Organic poultry production in the United States: Broilers

A. C. Fanatico, C. M. Owens, J. L. Emmert

Research output: Contribution to journalArticlepeer-review


Since the USDA implemented the National Organic Program, the growth of the organic food market has continued to increase, with organic poultry as leading products. Organic livestock husbandry practices focus on living conditions that permit natural behaviors and provide outdoor access, preventive health management with a prohibition of antibiotics or other drugs (although vaccines can be used), and organic feed. Organic feed is raised without synthetic fertilizers and pesticides; pastures to which birds have access must also be organic. Hatcheries are currently not required to be organic, and conventional chicks may be used if they are under organic management by the second day after hatching. Although alternative, slow-growing genotypes are used in organic production in the European Union, conventional genetics are used in the United States. Poultry products, including meat and eggs, must be handled organically. Most synthetic materials are not permitted in organic food production, whereas most natural materials are; however, the National Organic Program National List specifies which materials are allowed. Of particular interest is an impending ban on the use of synthetic methionine in organic poultry diets. Research in the United States has examined alternative strategies, including the use of slow-growing broilers that are less heavily muscled than conventional fast-growing meat birds, but has not shown these birds to have lower methionine requirements. Research has also examined sensory differences between specialty and conventional meat chickens in the United States. Consumer panelists indicated no preference between these products, although trained panelists found some differences in the flavor of thigh meat. More meat quality differences were due to genotype than to outdoor access. Breast meat from slow-growing birds was more tender than that from fast-growing birds. Outdoor access resulted in leaner meat, but only in the case of slow-growing birds. As interest grows in specialty and organic poultry meat products, additional research is needed.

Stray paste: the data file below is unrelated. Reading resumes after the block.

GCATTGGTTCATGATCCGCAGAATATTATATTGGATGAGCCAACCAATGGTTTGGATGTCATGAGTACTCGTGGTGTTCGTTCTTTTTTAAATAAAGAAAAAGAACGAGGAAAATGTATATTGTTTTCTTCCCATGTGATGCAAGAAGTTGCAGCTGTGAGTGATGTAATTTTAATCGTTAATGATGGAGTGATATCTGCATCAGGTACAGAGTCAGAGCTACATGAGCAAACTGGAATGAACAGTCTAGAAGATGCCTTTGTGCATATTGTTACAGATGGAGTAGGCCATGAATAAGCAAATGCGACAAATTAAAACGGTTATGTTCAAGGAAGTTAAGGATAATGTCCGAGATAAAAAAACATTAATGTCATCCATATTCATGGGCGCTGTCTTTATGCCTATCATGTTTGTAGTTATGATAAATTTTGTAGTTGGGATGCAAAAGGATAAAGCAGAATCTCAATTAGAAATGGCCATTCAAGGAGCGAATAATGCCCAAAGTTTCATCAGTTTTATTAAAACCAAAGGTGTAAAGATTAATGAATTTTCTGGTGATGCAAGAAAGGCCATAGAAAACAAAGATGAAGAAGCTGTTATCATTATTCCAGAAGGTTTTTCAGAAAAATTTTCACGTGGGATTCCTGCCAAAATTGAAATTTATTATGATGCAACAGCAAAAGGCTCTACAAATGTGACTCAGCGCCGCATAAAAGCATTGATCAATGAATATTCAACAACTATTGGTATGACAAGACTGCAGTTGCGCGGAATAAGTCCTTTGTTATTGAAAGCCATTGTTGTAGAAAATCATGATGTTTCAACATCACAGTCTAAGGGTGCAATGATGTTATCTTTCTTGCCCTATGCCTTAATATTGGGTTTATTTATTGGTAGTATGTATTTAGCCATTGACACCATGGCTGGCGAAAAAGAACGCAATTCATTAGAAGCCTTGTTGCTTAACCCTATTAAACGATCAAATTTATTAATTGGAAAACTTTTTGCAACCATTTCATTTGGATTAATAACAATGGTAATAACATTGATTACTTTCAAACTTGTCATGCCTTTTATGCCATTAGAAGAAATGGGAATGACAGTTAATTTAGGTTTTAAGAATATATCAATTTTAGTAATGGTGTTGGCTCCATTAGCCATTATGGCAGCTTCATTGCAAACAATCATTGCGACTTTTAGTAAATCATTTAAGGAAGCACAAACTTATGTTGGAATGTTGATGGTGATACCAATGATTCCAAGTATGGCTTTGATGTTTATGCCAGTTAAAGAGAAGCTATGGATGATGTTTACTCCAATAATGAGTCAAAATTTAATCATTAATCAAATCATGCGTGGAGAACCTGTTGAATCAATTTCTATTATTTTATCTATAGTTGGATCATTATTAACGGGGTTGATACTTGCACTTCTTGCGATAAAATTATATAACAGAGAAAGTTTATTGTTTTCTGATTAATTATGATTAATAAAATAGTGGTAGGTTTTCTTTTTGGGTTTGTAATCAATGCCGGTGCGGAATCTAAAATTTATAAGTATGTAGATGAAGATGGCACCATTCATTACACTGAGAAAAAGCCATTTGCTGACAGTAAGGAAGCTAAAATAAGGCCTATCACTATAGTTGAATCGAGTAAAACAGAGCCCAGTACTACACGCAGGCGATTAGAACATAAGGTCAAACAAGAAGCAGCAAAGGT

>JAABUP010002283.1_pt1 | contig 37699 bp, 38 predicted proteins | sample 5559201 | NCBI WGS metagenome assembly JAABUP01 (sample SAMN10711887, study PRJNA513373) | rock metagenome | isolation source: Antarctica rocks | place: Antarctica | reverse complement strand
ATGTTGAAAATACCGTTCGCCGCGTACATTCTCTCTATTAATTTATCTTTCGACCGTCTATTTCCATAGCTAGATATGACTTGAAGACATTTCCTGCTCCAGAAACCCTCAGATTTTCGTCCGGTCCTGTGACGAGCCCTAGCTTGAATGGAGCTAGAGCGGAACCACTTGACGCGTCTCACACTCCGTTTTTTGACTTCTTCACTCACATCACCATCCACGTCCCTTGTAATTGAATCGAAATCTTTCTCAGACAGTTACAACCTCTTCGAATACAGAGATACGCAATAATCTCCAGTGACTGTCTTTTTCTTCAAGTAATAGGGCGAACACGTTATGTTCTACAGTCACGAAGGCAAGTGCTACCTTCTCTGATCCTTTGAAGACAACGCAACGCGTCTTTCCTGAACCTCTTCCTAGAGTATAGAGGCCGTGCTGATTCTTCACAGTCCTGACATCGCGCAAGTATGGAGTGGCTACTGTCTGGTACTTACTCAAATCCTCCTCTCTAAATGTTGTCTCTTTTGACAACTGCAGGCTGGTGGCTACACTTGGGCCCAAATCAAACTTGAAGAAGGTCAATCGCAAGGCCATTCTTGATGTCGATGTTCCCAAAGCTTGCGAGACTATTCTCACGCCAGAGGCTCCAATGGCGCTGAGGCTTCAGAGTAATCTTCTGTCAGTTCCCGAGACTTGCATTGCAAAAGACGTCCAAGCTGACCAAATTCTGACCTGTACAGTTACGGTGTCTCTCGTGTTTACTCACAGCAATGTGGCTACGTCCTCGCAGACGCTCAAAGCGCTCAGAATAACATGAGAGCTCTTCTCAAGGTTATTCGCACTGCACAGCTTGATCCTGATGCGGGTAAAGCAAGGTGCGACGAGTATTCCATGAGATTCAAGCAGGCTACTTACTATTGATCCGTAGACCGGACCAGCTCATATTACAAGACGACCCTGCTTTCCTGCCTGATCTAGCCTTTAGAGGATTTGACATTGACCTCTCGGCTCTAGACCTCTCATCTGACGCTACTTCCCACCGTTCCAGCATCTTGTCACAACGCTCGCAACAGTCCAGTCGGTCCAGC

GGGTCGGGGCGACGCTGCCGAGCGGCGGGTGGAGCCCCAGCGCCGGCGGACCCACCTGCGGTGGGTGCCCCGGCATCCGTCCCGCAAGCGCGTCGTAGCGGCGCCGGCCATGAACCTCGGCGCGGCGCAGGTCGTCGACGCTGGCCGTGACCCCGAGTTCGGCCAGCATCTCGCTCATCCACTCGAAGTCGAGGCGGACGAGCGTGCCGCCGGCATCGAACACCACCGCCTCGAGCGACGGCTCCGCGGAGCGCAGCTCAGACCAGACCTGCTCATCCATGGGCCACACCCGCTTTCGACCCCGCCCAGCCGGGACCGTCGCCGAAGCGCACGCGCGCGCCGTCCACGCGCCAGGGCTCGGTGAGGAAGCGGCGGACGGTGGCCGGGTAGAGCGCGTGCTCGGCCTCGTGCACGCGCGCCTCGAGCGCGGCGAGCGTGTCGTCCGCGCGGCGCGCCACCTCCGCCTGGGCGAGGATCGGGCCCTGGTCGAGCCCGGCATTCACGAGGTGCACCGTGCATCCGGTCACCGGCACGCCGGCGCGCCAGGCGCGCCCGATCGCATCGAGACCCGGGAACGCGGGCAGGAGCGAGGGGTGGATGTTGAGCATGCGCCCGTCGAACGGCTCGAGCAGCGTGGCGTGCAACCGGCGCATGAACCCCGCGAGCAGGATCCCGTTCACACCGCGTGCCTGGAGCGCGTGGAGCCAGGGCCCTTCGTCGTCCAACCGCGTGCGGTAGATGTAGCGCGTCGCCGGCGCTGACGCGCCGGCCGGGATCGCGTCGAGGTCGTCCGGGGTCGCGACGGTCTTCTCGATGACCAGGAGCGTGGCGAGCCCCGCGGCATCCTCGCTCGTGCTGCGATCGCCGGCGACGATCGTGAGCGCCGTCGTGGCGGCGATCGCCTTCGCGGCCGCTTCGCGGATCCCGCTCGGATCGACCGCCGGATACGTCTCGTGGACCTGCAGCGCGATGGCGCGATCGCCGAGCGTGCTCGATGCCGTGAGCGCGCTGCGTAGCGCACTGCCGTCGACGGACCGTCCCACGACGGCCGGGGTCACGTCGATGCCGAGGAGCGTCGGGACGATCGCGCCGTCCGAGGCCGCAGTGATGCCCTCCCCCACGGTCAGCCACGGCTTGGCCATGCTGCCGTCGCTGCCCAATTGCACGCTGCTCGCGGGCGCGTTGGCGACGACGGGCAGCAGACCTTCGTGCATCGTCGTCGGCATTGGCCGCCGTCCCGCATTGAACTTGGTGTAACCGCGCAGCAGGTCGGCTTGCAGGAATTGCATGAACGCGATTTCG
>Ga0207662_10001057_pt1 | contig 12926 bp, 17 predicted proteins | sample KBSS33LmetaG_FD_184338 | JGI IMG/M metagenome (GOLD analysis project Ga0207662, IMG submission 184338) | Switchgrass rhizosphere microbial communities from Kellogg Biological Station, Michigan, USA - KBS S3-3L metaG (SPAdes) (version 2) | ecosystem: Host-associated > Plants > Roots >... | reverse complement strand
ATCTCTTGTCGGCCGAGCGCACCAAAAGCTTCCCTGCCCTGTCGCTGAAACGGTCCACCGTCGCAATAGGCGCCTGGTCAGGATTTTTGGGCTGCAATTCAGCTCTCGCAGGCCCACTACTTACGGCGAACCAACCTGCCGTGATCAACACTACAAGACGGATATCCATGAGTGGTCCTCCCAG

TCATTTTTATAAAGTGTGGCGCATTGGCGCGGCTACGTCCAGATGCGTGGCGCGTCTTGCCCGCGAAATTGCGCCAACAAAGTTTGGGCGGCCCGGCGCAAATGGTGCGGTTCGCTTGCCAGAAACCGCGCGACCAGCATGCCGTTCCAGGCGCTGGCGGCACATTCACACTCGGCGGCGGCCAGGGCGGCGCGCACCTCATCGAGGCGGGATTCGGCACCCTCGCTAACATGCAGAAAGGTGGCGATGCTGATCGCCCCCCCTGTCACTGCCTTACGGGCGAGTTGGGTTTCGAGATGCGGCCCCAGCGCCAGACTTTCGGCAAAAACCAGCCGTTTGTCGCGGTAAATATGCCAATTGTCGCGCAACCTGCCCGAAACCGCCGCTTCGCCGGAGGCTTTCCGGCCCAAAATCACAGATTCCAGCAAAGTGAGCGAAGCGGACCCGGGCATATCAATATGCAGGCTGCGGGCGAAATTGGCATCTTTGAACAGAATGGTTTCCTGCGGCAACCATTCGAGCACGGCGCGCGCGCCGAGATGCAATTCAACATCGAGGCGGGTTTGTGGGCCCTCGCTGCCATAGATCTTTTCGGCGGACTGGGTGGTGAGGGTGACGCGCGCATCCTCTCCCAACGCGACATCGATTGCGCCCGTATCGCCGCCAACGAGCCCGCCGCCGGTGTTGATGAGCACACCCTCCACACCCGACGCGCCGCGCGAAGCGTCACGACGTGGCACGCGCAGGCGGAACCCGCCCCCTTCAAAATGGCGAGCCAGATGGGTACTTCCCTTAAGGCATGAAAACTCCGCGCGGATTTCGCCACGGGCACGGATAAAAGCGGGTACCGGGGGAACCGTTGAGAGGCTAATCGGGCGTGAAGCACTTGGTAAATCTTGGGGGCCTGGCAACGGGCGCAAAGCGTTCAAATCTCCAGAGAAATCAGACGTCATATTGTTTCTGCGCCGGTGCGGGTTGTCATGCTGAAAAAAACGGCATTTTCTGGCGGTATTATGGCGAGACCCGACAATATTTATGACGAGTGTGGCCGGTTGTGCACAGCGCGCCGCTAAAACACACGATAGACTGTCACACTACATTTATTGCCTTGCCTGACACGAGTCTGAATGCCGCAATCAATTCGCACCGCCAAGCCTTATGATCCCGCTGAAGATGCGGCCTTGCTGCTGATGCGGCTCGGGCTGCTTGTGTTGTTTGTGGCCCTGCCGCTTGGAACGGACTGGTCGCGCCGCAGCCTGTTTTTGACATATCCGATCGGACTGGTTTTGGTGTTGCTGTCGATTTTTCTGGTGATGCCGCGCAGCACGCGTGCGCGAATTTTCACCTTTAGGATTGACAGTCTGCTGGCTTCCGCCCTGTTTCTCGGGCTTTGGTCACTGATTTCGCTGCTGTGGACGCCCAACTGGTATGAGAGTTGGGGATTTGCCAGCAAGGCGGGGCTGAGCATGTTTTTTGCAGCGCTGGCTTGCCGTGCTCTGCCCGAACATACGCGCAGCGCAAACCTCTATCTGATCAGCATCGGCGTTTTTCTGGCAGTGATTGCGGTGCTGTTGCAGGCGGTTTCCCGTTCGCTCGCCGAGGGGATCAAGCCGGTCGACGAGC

Original languageEnglish (US)
Pages (from-to)355-366
Number of pages12
JournalJournal of Applied Poultry Research
Issue number2
StatePublished - 2009


  • Methionine
  • National organic program
  • Organic
  • Poultry
  • Slow growing

ASJC Scopus subject areas

  • Animal Science and Zoology

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